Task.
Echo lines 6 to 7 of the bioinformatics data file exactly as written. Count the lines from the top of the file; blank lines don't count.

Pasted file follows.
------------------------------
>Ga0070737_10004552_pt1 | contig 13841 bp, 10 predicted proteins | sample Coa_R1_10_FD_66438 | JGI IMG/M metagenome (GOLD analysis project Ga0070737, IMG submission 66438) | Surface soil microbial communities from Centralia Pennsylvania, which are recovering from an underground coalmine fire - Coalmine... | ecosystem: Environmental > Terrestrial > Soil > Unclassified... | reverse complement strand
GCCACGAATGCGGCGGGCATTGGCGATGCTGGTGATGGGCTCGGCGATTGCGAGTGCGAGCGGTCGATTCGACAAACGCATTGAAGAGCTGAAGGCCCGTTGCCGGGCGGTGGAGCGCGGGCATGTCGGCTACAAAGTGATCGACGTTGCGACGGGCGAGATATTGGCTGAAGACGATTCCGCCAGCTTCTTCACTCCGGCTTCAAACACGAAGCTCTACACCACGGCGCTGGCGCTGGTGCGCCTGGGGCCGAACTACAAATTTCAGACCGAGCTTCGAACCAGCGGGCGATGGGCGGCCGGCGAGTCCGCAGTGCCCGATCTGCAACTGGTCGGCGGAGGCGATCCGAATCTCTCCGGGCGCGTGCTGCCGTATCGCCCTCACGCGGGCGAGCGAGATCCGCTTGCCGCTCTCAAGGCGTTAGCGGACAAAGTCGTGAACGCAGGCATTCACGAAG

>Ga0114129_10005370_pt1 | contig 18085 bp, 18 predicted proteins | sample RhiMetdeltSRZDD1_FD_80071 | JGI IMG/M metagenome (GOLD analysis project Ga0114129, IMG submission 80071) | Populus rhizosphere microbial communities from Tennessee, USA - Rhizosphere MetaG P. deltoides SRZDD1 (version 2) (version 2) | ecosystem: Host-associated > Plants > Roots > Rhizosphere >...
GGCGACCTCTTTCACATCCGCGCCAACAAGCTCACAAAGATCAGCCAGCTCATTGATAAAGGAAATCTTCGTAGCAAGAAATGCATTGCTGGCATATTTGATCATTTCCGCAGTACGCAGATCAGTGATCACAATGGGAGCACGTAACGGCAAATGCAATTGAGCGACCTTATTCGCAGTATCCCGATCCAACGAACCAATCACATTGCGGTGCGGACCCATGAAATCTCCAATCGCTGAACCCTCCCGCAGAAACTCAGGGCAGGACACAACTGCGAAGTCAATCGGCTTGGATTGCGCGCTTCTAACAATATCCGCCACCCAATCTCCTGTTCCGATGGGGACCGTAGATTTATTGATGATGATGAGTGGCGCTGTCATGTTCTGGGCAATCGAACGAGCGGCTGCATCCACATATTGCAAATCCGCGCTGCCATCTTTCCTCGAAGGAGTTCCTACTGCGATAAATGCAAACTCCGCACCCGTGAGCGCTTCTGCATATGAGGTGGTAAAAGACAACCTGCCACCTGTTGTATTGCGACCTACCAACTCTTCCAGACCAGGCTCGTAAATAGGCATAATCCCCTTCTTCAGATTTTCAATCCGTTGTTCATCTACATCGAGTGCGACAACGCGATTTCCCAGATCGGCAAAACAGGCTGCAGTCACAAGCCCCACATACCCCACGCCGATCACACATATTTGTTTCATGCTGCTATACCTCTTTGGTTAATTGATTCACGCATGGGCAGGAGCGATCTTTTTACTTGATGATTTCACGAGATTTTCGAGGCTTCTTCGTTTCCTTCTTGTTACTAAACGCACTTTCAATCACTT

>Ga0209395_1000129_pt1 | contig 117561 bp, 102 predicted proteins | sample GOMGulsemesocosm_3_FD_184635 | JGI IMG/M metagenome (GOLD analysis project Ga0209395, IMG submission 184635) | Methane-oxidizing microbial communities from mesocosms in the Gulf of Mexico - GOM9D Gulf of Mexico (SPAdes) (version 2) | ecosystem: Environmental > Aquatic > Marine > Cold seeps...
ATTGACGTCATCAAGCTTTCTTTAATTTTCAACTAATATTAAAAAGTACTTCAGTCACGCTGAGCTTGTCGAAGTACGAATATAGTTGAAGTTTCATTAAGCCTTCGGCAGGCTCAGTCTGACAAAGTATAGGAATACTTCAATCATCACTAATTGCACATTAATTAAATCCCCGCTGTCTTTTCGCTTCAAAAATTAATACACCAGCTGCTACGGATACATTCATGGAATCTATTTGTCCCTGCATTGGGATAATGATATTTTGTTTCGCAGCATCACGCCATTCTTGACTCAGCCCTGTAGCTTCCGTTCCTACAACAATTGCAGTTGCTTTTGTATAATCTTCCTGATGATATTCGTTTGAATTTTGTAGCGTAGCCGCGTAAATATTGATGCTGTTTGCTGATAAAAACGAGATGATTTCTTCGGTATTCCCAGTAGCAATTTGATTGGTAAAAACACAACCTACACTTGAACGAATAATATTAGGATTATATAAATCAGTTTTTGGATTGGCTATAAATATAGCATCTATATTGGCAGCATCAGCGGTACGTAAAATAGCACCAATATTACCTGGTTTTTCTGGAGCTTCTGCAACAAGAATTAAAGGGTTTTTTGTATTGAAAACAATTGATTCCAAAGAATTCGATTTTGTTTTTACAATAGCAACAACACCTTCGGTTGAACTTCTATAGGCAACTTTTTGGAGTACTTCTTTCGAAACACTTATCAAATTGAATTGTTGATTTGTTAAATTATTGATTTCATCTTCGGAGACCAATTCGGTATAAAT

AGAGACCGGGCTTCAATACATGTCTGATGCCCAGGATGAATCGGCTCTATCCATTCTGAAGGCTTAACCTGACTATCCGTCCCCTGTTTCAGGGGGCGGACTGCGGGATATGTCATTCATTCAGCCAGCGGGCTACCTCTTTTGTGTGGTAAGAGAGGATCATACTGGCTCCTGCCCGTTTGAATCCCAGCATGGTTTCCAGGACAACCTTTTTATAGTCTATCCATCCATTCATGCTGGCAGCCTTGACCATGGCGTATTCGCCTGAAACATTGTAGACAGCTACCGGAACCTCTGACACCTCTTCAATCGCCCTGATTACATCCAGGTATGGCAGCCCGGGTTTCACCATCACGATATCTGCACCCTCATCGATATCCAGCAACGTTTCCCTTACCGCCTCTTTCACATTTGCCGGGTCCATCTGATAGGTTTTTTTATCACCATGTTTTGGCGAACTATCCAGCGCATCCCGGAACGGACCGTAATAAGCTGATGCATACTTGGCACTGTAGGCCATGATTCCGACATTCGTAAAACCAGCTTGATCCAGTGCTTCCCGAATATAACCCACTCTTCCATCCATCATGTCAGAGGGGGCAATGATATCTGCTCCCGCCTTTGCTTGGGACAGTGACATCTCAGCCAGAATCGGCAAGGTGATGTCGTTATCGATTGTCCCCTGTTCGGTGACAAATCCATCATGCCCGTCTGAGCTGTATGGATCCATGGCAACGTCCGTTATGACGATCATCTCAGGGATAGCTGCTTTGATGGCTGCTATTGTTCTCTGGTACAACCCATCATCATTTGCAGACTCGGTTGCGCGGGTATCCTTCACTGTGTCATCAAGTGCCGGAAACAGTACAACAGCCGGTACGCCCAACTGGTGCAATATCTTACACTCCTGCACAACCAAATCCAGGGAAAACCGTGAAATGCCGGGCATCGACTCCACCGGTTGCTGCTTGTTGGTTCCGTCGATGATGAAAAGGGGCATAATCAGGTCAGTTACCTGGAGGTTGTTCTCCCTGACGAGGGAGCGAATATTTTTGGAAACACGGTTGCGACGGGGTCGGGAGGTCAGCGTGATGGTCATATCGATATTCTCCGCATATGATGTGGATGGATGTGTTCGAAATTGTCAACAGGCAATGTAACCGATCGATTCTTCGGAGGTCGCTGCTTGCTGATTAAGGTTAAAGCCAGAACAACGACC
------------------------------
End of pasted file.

ATTGACGTCATCAAGCTTTCTTTAATTTTCAACTAATATTAAAAAGTACTTCAGTCACGCTGAGCTTGTCGAAGTACGAATATAGTTGAAGTTTCATTAAGCCTTCGGCAGGCTCAGTCTGACAAAGTATAGGAATACTTCAATCATCACTAATTGCACATTAATTAAATCCCCGCTGTCTTTTCGCTTCAAAAATTAATACACCAGCTGCTACGGATACATTCATGGAATCTATTTGTCCCTGCATTGGGATAATGATATTTTGTTTCGCAGCATCACGCCATTCTTGACTCAGCCCTGTAGCTTCCGTTCCTACAACAATTGCAGTTGCTTTTGTATAATCTTCCTGATGATATTCGTTTGAATTTTGTAGCGTAGCCGCGTAAATATTGATGCTGTTTGCTGATAAAAACGAGATGATTTCTTCGGTATTCCCAGTAGCAATTTGATTGGTAAAAACACAACCTACACTTGAACGAATAATATTAGGATTATATAAATCAGTTTTTGGATTGGCTATAAATATAGCATCTATATTGGCAGCATCAGCGGTACGTAAAATAGCACCAATATTACCTGGTTTTTCTGGAGCTTCTGCAACAAGAATTAAAGGGTTTTTTGTATTGAAAACAATTGATTCCAAAGAATTCGATTTTGTTTTTACAATAGCAACAACACCTTCGGTTGAACTTCTATAGGCAACTTTTTGGAGTACTTCTTTCGAAACACTTATCAAATTGAATTGTTGATTTGTTAAATTATTGATTTCATCTTCGGAGACCAATTCGGTATAAAT

AGAGACCGGGCTTCAATACATGTCTGATGCCCAGGATGAATCGGCTCTATCCATTCTGAAGGCTTAACCTGACTATCCGTCCCCTGTTTCAGGGGGCGGACTGCGGGATATGTCATTCATTCAGCCAGCGGGCTACCTCTTTTGTGTGGTAAGAGAGGATCATACTGGCTCCTGCCCGTTTGAATCCCAGCATGGTTTCCAGGACAACCTTTTTATAGTCTATCCATCCATTCATGCTGGCAGCCTTGACCATGGCGTATTCGCCTGAAACATTGTAGACAGCTACCGGAACCTCTGACACCTCTTCAATCGCCCTGATTACATCCAGGTATGGCAGCCCGGGTTTCACCATCACGATATCTGCACCCTCATCGATATCCAGCAACGTTTCCCTTACCGCCTCTTTCACATTTGCCGGGTCCATCTGATAGGTTTTTTTATCACCATGTTTTGGCGAACTATCCAGCGCATCCCGGAACGGACCGTAATAAGCTGATGCATACTTGGCACTGTAGGCCATGATTCCGACATTCGTAAAACCAGCTTGATCCAGTGCTTCCCGAATATAACCCACTCTTCCATCCATCATGTCAGAGGGGGCAATGATATCTGCTCCCGCCTTTGCTTGGGACAGTGACATCTCAGCCAGAATCGGCAAGGTGATGTCGTTATCGATTGTCCCCTGTTCGGTGACAAATCCATCATGCCCGTCTGAGCTGTATGGATCCATGGCAACGTCCGTTATGACGATCATCTCAGGGATAGCTGCTTTGATGGCTGCTATTGTTCTCTGGTACAACCCATCATCATTTGCAGACTCGGTTGCGCGGGTATCCTTCACTGTGTCATCAAGTGCCGGAAACAGTACAACAGCCGGTACGCCCAACTGGTGCAATATCTTACACTCCTGCACAACCAAATCCAGGGAAAACCGTGAAATGCCGGGCATCGACTCCACCGGTTGCTGCTTGTTGGTTCCGTCGATGATGAAAAGGGGCATAATCAGGTCAGTTACCTGGAGGTTGTTCTCCCTGACGAGGGAGCGAATATTTTTGGAAACACGGTTGCGACGGGGTCGGGAGGTCAGCGTGATGGTCATATCGATATTCTCCGCATATGATGTGGATGGATGTGTTCGAAATTGTCAACAGGCAATGTAACCGATCGATTCTTCGGAGGTCGCTGCTTGCTGATTAAGGTTAAAGCCAGAACAACGACC